Now before you try to have me committed or cross this off as an over-indulgent pity party for one, I have to explain why.  The reason is, for the first time in about seventeen years, my children will not be here.  (commence rolling of eyes)  My daughter is leading the life of an international world-famous teacher in China and I miss her horribly.  My son is still deciding if he wants to acknowledge he has parents or not but for the first time in a long time is fortunate enough to spend some time with his grandmother.  As a mother this can be devastatingly lonely.  I know people have put up with much worse, husbands or wives off to war, spouses or children no longer with us.  I get it.  I’m being absurdly pathetic.  But for me , it’s now just like any other day.  Nothing exciting to look forward to, no special visitors and certainly no family.  There will be no grandchildren, which is an entirely different and much longer story, and isn’t Christmas all about the children?  The Elf on the Shelf is still on the shelf…in the closet.  How does one adjust to this type of change?  Why can’t I be the person that can adapt and move on?

Luckily, I have been very fortunate and very busy with holiday business.  It’s been a great divergent and quite fulfilling.  Peter, my husband, and I have been able to spend a little more time together which is also good for the heart.  So I am out there trying.  I even bought a couple of gifts the other day. No need for the straight jacket yet.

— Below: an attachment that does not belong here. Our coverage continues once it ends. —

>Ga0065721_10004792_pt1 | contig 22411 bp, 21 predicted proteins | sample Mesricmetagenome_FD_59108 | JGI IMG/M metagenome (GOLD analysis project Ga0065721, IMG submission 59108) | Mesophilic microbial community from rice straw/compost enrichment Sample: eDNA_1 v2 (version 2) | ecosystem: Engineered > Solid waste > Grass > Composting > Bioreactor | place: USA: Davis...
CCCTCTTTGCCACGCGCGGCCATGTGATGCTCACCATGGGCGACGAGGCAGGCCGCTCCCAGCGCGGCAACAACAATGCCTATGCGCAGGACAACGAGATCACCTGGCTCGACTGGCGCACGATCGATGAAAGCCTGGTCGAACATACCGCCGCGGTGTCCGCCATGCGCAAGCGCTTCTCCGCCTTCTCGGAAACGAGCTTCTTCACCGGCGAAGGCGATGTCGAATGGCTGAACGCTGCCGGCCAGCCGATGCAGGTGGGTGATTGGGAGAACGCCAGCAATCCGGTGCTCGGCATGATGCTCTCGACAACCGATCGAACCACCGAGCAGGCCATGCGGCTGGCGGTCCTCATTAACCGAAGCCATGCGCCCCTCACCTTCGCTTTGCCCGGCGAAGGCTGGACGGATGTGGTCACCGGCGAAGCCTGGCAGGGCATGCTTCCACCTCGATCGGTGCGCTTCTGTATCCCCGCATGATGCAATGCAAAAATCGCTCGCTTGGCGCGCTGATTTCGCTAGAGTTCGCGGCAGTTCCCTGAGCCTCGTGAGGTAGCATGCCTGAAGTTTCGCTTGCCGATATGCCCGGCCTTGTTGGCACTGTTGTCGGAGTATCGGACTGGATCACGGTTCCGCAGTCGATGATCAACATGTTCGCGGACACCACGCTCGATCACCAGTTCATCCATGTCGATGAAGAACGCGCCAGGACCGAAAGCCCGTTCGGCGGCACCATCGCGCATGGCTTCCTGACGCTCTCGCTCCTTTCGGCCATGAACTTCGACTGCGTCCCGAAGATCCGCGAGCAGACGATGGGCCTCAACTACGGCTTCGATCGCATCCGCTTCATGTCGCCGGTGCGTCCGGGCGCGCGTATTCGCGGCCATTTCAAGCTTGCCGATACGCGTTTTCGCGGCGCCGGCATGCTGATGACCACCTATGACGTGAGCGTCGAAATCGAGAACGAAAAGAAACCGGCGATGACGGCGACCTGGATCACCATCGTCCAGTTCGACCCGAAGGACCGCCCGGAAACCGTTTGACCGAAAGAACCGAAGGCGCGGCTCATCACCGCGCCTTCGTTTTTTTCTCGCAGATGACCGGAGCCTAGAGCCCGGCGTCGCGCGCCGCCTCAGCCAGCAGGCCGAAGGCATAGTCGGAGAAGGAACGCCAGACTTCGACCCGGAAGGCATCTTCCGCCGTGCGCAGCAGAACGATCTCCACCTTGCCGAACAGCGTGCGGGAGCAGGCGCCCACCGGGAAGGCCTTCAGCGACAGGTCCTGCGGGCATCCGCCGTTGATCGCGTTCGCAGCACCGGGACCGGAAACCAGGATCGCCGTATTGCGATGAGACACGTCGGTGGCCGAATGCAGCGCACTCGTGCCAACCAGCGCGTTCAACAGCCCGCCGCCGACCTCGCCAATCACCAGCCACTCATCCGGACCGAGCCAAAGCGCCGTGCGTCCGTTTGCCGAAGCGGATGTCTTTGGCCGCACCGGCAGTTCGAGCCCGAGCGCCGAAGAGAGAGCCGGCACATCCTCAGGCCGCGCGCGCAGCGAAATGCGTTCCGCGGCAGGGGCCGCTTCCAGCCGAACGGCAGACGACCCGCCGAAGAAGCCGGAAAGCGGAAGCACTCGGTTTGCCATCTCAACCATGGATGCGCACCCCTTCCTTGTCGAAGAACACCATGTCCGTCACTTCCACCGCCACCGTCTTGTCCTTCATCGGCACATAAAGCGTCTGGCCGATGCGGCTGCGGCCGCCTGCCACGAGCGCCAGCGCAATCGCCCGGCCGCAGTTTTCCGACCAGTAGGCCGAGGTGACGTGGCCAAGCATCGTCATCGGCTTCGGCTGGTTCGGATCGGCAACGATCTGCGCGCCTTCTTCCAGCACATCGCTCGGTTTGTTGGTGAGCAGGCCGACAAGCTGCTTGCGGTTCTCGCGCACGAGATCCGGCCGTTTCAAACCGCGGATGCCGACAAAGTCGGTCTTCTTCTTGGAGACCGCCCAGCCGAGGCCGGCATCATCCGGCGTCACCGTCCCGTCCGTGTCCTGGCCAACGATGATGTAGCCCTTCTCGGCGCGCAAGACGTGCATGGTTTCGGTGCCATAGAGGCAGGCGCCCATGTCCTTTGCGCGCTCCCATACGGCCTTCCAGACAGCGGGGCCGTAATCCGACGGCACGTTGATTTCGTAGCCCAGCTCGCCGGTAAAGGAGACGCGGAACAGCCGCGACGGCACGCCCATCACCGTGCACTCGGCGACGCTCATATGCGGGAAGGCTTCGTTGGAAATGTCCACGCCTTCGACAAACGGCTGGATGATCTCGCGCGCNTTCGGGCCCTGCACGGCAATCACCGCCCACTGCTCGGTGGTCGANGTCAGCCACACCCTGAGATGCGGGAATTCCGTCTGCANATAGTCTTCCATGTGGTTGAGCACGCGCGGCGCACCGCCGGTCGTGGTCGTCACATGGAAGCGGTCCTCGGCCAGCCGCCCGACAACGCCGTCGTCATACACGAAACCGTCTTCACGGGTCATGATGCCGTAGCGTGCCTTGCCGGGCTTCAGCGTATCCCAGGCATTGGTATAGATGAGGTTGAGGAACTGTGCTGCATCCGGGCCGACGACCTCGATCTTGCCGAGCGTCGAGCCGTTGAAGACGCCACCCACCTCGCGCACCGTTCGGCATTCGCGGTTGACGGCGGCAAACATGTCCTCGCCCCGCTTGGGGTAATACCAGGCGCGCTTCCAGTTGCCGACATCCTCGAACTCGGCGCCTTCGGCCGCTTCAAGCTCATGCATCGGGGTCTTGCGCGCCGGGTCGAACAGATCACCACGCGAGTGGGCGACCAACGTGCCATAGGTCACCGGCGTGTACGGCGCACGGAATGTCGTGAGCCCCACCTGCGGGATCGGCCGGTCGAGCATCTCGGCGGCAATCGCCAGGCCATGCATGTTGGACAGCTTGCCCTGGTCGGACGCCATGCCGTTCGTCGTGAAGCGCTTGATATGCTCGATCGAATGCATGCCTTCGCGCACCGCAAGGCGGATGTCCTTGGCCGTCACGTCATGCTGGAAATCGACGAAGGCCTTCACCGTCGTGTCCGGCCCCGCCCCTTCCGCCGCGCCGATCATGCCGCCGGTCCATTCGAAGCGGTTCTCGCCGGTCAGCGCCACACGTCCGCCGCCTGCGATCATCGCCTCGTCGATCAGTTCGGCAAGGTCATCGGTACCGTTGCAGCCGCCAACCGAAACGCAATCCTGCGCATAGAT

Why do I tell you all of this?  Why after all of this time do I expose my inner-most feelings and angst with the couple of thousand people who thought I had disappeared, never to return?  I’ve gotten away from this cathartic writing.  I’ve wanted to return, sharing stories and recipes with friends that I don’t yet know but there has been this block of what to say and to top everything off, this blog has been experiencing hundreds of spam postings.  However, I am finally now here again, bemoaning my lack of holiday spirit…..but at least I’m here. I am once again sharing something.  I know it’s not a recipe, but it is a beginning.

2017 is right around the corner, a new beginning.  It can be a fresh page for anything and everything.  I can try writing again, I can share some recipes with you and I can start planning for maybe a better holiday next year.

It is exactly like Scarlet O’Hara once said, “After all, tomorrow is another day!”  For all of you I wish you a very merry Christmas, but for me I think I look forward to a brand New Year.

Candied Bacon